A reaction of potassium metal with water. Hydrogen is liberated. The pink or lilac flame comes from burning potassium vapor. Strongly alkaline potassium hydroxide is formed in solution.[5]

Potassium reacts in many chemical reactions similar to sodium and other alkali metals. It tarnishes in air to produce a whitish oxidized layer on the surface. This is why it is stored in oil. It also reacts very fast with water, which is another reason for its storage in oil. The hydrogen produced during its reaction with water can burst into flames when a large amount of potassium is added to water. Potassium hydroxide is also produced. Potassium also burns in air easily, to make the peroxide or the superoxide.

Chemical compounds[change | change source]

Potassium chloride in a flame

Potassium compounds are only in one oxidation state: +1. Potassium ions are colorless and similar to sodium ions. Potassium chloride can be used as a substitute for table salt. Potassium hydroxide is used in the electrolyte of alkaline cells. Most potassium compounds are nontoxic. If they are toxic, it is because of the anion. Potassium chromate is colored because of the chromate, not the potassium. Potassium chromate is toxic because of the chromate, not the potassium.

Name[change | change source]

The word potassium comes from the word "potash". Potash is a mixture of potassium carbonate and potassium hydroxide that has been used for a very long time. In past centuries potash was made from ashes in pots. It is used to make fertilizer, soap, and glass.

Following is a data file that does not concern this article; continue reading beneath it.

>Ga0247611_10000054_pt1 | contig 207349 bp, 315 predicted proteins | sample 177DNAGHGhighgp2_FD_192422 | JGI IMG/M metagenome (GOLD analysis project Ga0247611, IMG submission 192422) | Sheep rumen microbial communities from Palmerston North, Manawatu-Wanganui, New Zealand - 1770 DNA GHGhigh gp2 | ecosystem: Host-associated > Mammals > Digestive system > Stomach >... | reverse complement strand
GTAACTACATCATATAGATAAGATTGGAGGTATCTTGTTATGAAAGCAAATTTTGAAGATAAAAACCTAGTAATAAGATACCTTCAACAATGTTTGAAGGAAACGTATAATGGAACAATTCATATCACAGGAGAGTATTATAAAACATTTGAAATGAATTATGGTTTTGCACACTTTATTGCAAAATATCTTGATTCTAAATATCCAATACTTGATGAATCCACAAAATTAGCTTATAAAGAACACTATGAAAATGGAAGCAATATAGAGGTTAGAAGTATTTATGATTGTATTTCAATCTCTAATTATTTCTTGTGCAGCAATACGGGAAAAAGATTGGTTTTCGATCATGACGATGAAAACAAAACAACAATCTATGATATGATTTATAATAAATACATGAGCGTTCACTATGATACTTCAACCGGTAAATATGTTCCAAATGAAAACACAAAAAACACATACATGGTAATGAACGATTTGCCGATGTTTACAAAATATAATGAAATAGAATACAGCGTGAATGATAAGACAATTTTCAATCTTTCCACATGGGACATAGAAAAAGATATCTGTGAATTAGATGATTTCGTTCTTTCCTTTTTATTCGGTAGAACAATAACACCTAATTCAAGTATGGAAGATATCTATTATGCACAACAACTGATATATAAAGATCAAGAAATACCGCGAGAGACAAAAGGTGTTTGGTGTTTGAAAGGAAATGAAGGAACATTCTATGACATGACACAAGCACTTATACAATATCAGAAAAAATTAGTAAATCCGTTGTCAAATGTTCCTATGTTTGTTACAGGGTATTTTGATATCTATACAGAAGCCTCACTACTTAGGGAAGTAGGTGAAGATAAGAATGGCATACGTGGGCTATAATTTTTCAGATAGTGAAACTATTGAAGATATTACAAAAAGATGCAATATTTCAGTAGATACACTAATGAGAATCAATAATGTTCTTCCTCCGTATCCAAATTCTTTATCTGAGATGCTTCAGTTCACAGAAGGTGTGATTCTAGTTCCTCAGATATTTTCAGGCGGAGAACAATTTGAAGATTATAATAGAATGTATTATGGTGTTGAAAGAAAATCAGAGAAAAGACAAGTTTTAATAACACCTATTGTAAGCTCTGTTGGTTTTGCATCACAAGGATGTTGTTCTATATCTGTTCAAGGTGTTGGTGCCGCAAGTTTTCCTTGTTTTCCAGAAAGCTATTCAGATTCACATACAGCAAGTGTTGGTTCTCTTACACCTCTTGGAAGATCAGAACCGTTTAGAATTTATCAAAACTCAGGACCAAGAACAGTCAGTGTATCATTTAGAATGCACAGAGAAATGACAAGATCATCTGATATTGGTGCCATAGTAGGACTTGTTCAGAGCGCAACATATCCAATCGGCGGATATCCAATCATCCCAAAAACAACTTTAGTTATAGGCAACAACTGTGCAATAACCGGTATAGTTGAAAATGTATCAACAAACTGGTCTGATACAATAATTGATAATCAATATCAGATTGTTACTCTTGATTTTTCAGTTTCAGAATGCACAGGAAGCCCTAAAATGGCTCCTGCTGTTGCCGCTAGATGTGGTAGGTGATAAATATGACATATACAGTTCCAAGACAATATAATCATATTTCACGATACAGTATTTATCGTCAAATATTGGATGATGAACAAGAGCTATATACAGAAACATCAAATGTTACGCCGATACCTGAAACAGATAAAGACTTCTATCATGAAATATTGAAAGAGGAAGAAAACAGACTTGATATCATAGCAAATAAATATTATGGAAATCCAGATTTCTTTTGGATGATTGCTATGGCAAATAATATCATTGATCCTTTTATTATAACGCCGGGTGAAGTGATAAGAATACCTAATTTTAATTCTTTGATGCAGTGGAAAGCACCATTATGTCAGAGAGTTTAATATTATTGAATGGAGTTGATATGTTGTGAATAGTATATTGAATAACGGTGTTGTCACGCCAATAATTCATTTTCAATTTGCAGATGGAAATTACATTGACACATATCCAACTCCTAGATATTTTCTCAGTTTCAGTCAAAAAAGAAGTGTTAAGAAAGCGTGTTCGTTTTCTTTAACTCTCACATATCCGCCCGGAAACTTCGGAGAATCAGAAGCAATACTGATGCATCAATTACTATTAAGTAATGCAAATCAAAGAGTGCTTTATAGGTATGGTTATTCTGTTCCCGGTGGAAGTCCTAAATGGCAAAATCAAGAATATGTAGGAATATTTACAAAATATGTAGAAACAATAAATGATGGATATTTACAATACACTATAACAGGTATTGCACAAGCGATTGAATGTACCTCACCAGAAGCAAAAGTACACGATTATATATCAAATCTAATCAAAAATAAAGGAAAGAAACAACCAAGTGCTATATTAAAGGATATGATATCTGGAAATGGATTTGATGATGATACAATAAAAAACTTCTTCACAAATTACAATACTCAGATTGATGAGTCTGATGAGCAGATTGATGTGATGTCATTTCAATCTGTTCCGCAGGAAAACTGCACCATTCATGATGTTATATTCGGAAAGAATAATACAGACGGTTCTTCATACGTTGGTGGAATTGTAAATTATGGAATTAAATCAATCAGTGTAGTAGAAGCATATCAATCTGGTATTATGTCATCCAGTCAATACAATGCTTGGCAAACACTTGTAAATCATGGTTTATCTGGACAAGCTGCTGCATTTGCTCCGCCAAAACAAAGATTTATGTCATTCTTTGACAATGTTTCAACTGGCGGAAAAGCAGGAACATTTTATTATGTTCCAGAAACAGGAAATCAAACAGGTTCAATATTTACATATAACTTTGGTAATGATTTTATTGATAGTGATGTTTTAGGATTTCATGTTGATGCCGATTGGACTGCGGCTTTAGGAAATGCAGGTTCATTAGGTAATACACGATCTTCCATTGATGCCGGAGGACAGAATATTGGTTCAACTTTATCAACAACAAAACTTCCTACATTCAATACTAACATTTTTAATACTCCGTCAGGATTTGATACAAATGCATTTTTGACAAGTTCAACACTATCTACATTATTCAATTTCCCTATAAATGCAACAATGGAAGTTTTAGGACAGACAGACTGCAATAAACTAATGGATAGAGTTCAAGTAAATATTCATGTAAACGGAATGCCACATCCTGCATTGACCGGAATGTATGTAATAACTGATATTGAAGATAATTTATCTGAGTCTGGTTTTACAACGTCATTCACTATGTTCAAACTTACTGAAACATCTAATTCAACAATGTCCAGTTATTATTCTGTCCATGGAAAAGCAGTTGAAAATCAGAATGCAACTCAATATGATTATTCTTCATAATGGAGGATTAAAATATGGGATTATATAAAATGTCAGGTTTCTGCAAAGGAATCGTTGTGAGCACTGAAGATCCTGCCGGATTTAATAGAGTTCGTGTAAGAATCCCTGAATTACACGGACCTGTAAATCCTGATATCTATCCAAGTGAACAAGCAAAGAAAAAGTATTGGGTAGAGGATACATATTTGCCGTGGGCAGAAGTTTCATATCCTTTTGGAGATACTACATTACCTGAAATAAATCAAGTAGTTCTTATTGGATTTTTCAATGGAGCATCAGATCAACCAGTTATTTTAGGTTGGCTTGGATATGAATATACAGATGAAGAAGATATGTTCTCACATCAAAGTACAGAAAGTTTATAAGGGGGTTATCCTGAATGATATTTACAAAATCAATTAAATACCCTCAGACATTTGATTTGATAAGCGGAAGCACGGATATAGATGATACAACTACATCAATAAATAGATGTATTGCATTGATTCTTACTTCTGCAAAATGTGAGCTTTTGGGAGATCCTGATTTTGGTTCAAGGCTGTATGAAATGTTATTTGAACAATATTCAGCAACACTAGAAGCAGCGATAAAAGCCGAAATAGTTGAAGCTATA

Occurrence[change | change source]

Potassium does not occur in nature because it is too reactive. It is found in minerals, though. It is extracted from them by electrolysis of potassium hydroxide or potassium chloride. The potassium hydroxide or potassium chloride has to be melted at a very high temperature.

Uses[change | change source]

Potassium metal is used to absorb water from solvents. It is also used in some scientific instruments.

Potassium compounds are used in soap, fertilizer, explosives, and matches.

Potassium ions are very important to organisms. That is why fertilizers have potassium compounds in them. The ions send messages from cells to other cells. It helps biological membranes depolarize. This means go from a negative to a positive electrical charge. This is needed for muscles to contract (get shorter and move things.) It is needed for the heart to beat (push blood through blood vessels.) If the potassium level in the blood is too high or too low it can cause death because the heart stops. A few good sources of potassium are bananas, apricots and raisins.

Safety[change | change source]

Potassium metal is very dangerous and can form an explosive coating if it is kept in air. It also reacts violently with water, spewing corrosive liquid. Potassium compounds are not normally dangerous, unless they contain a toxic anion like chromate or chlorate.

Related pages[change | change source]

Other websites[change | change source]

References[change | change source]

  1. Meija, J.; Coplen, T. B.; Berglund, M.; Brand, W.A.; De Bièvre, P.; Gröning, M.; Holden, N.E.; Irrgeher, J. et al. (2016). "Atomic weights of the elements 2013 (IUPAC Technical Report)". Pure and Applied Chemistry 88 (3): 265-91. doi:10.1515/pac-2015-0305. https://www.degruyter.com/downloadpdf/j/pac.2016.88.issue-3/pac-2015-0305/pac-2015-0305.xml. 
  2. Haynes, William M., ed. (2011). CRC Handbook of Chemistry and Physics (92nd ed.). Boca Raton, FL: CRC Press. p. 4.122. ISBN 1439855110.
  3. Magnetic susceptibility of the elements and inorganic compounds, in Lide, D. R., ed. (2005). CRC Handbook of Chemistry and Physics (86th ed.). Boca Raton (FL): CRC Press. ISBN 0-8493-0486-5.
  4. Weast, Robert (1984). CRC, Handbook of Chemistry and Physics. Boca Raton, Florida: Chemical Rubber Company Publishing. pp. E110. ISBN 0-8493-0464-4.
  5. "Potassium". Retrieved 13 October 2010.